Everett 'Has a Long Way to Go'
Thursday, September 13, 2007
Buffalo Bills tight end Kevin Everett has regained some movement in his legs but little in his arms and none in his hands, his doctors said yesterday, indicating they didn't expect him to walk soon but were guardedly optimistic he might be able to someday.
The two surgeons who performed a four-hour emergency operation on Everett after he suffered a life-threatening spinal cord injury during Sunday's game against the Denver Broncos tempered the optimism generated by reports that Everett had made dramatic and surprising progress and might walk soon.
They said during a news conference in Orchard Park, N.Y., that Everett would remain in the intensive care unit of a Buffalo hospital for the foreseeable future. Everett was taken off a respirator yesterday but it was unclear if he would be able to continue to breathe on his own, the doctors said, adding that no further surgeries were planned but they were possible if complications arise.
"The patient has made significant improvement, [but] no one should think the function in his legs is normal," said Kevin Gibbons, an associate professor of neurosurgery at the University of Buffalo. "Not even close. He has no function in his hands. . . . If you ask me if he would walk again, I wouldn't bet against it. [But] he has a long way to go."
Orthopedic surgeon Andrew Cappuccino said Monday, the day after participating in Everett's operation, that it was unlikely Everett would ever walk again. On Tuesday, there were reports that Everett's progress had led Cappuccino and other doctors involved in the case to become significantly more optimistic that Everett would regain something close to the full use of his limbs. Barth Green, the chairman of the department of neurological surgery at the University of Miami school of medicine and a consultant to Everett's doctors, told the Associated Press that Everett's quick progress was "totally spectacular, totally unexpected" and meant he would walk again.
Cappuccino said during yesterday's news conference that he was "cautiously, slightly more optimistic" about Everett's chances of eventually walking.
"We still are looking at a many weeks to months scenario," Cappuccino said. "Walking out of this hospital is not a very realistic goal, but walking may be. . . . My hope is that he will walk again. But I can only base my opinions each day on the clinical evaluation of the patient."
Thom Mayer, the medical director of the NFL Players Association, was similarly guarded.
"I am cautiously hopeful that's the case," Mayer said in a telephone interview of the possibility of Everett walking again. "That's a bad injury. He's certainly not out of the woods yet. He's not going to play football again. He's probably out of the woods with regards to survival. In terms of full neurological function, there are still some hurdles. But every sign is optimistic right now."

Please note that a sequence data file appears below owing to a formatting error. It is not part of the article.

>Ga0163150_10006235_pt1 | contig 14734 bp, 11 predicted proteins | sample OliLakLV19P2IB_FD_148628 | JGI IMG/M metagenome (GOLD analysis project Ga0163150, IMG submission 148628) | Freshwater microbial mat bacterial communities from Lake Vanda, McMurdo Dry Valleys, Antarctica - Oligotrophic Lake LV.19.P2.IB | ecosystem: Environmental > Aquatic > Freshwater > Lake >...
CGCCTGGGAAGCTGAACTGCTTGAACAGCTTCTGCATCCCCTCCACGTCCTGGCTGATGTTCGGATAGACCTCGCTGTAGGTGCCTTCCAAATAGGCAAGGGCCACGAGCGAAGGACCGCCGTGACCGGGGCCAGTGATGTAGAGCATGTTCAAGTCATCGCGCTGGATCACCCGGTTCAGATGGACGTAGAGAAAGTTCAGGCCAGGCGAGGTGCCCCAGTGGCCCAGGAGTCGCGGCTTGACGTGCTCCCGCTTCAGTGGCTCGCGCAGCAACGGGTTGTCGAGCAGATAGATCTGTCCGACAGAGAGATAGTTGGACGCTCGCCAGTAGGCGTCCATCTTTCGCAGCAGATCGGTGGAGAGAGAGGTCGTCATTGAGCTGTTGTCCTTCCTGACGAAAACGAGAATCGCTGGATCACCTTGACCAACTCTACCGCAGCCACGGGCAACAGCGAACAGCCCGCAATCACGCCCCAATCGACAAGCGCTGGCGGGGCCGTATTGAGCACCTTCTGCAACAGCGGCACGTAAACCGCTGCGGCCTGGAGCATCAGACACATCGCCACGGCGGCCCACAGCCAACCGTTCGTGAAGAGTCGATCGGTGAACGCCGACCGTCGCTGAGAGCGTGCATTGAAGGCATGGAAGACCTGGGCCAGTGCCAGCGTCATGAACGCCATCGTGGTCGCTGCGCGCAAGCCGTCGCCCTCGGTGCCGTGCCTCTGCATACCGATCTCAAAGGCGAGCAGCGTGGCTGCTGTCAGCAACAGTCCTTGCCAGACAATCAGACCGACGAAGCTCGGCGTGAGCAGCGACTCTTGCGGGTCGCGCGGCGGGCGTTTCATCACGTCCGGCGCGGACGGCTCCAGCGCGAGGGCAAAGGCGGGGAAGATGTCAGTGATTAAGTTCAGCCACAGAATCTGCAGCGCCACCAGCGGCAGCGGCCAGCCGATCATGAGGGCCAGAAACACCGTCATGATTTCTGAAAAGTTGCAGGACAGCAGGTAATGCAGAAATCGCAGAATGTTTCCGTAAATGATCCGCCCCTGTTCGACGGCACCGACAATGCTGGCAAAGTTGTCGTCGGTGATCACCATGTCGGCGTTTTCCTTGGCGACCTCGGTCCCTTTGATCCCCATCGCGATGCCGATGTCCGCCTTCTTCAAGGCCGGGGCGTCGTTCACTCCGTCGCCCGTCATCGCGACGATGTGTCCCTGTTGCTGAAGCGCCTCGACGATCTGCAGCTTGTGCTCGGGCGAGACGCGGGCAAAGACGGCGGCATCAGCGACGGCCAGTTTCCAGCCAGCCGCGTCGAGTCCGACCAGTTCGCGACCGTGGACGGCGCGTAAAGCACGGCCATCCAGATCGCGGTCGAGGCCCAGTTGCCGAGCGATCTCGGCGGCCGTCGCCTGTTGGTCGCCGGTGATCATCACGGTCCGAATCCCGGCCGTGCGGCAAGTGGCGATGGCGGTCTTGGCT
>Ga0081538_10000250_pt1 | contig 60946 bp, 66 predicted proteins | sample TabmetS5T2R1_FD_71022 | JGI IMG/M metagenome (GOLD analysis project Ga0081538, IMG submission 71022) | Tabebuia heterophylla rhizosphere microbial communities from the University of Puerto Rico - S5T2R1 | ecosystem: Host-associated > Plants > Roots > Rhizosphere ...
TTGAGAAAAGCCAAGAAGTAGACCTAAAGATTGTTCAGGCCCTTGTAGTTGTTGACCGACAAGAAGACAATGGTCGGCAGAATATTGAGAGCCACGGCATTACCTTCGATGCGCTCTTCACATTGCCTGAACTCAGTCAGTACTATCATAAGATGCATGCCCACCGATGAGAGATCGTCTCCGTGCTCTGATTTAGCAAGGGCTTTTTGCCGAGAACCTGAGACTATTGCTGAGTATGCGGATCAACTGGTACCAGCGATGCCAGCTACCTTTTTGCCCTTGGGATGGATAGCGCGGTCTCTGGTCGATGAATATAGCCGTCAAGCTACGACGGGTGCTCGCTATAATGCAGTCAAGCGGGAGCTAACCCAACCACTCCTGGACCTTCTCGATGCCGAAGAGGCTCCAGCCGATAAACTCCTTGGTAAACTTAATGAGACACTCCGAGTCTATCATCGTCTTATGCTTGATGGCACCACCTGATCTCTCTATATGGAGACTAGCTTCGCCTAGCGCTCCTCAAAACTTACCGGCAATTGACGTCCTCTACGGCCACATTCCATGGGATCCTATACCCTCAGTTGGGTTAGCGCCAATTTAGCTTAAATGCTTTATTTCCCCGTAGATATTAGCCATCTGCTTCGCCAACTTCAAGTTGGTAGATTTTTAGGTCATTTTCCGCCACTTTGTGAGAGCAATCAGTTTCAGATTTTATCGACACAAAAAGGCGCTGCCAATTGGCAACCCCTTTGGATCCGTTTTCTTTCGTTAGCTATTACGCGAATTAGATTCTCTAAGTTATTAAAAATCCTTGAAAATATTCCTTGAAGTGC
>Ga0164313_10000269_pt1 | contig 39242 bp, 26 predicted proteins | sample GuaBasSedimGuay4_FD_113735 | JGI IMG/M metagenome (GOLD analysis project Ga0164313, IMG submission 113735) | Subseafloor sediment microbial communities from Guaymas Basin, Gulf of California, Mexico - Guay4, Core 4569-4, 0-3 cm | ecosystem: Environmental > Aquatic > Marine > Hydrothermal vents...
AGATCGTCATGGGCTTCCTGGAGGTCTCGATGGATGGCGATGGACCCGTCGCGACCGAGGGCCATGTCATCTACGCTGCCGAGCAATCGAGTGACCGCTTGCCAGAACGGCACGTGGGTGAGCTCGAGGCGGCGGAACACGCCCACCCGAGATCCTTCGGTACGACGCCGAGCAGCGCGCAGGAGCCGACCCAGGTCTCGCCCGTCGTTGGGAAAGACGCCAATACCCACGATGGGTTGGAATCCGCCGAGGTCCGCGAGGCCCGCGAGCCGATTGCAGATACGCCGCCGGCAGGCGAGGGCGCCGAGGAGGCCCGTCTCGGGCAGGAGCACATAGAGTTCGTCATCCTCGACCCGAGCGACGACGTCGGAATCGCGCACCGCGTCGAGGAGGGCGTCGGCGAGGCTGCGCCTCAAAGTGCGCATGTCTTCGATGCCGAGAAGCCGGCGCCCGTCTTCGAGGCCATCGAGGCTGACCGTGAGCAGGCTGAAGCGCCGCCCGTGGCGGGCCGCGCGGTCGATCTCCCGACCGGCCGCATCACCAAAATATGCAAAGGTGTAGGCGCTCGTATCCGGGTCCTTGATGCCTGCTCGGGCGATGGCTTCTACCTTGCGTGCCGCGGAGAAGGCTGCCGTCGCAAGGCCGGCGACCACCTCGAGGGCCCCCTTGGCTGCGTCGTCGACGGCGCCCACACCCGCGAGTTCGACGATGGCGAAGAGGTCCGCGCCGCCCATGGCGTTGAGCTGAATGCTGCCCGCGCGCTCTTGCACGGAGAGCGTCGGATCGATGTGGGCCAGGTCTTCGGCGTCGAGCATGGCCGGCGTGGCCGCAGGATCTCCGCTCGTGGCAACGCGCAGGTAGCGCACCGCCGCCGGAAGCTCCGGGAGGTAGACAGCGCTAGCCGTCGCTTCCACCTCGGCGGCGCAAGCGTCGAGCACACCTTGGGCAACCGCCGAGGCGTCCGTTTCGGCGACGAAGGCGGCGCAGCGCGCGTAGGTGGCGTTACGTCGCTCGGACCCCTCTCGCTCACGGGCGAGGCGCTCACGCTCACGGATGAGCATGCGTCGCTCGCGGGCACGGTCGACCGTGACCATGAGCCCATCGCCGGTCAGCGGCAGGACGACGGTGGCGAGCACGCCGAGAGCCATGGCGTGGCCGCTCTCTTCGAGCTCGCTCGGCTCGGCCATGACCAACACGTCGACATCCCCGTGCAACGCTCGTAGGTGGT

Gibbons said Everett was in a quadriplegic state after his injury but by Monday morning was able to push his knees together on command. His doctors placed him under sedation, but when the sedation was lifted briefly Tuesday, Everett also could wiggle his toes, move his ankles slightly and kick out his lower leg with his knee elevated, Gibbons said. Yesterday, Everett could bend his hip to bring up his leg slightly. But he's had little arm movement and no function in his hands, according to Gibbons.
Everett is awake and alert but is being fed through a tube, his doctors said. His breathing is to be tested today and doctors remain wary of potentially fatal blood clots, infections, gastrointestinal bleeding and pulmonary problems.
"That is a chronic life-threatening state," Gibbons said.
Mayer said Everett received expert care on the field immediately after suffering his injury and en route to the hospital. The NFL and players' union put a rule in place "four or five years ago," Mayer said, that a doctor trained in spinal cord injuries must be on the sideline for every game, and the medical team in Buffalo recently had conducted a run-through on how to treat a player with such an injury.
"It was instantly recognized that this was a grave, life-threatening injury and it was treated as such by Dr. Cappuccino and the paramedics," Mayer said. "The first rule is, 'Do no harm,' and they did no harm. They stabilized his head. They rolled him over because he'd landed face-down. They did a superb job of stabilizing the spinal cord as they rolled him over. The patient benefited in this case from very careful planning and perfect execution of that planning."
Everett's mother, Patricia Dugas, has been at his bedside since Monday afternoon and told the AP yesterday she's confident that her son will recover.
"He's going to be fine," she said. "I really believe it."